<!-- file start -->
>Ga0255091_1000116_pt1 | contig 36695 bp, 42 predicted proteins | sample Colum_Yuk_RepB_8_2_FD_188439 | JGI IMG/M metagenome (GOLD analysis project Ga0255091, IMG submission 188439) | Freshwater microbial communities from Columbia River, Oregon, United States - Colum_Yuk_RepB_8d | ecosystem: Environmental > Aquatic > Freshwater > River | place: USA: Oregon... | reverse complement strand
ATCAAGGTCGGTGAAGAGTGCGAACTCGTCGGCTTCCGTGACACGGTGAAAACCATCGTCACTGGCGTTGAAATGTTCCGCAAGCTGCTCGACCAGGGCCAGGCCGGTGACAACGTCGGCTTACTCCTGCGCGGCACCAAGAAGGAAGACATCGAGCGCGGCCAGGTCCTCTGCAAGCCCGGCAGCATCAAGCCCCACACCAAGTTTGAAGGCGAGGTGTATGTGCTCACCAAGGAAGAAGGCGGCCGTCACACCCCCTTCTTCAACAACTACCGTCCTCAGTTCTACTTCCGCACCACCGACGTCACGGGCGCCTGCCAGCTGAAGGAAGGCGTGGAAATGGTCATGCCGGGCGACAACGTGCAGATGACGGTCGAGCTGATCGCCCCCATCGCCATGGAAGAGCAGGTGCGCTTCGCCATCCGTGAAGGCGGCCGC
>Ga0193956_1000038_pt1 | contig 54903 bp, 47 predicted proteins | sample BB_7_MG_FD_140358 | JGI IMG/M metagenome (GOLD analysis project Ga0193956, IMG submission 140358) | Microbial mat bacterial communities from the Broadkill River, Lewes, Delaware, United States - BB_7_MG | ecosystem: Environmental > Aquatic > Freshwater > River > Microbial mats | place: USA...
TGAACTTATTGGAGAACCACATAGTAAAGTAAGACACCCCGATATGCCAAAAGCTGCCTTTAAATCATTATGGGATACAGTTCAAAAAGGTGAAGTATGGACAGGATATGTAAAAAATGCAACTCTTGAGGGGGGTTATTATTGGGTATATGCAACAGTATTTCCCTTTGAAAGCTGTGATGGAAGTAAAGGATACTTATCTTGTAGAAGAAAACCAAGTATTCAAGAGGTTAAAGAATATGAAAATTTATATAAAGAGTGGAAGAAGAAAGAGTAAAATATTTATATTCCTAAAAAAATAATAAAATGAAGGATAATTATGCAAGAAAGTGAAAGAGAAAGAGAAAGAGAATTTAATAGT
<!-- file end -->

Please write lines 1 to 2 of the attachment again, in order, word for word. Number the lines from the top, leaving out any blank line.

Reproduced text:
>Ga0255091_1000116_pt1 | contig 36695 bp, 42 predicted proteins | sample Colum_Yuk_RepB_8_2_FD_188439 | JGI IMG/M metagenome (GOLD analysis project Ga0255091, IMG submission 188439) | Freshwater microbial communities from Columbia River, Oregon, United States - Colum_Yuk_RepB_8d | ecosystem: Environmental > Aquatic > Freshwater > River | place: USA: Oregon... | reverse complement strand
ATCAAGGTCGGTGAAGAGTGCGAACTCGTCGGCTTCCGTGACACGGTGAAAACCATCGTCACTGGCGTTGAAATGTTCCGCAAGCTGCTCGACCAGGGCCAGGCCGGTGACAACGTCGGCTTACTCCTGCGCGGCACCAAGAAGGAAGACATCGAGCGCGGCCAGGTCCTCTGCAAGCCCGGCAGCATCAAGCCCCACACCAAGTTTGAAGGCGAGGTGTATGTGCTCACCAAGGAAGAAGGCGGCCGTCACACCCCCTTCTTCAACAACTACCGTCCTCAGTTCTACTTCCGCACCACCGACGTCACGGGCGCCTGCCAGCTGAAGGAAGGCGTGGAAATGGTCATGCCGGGCGACAACGTGCAGATGACGGTCGAGCTGATCGCCCCCATCGCCATGGAAGAGCAGGTGCGCTTCGCCATCCGTGAAGGCGGCCGC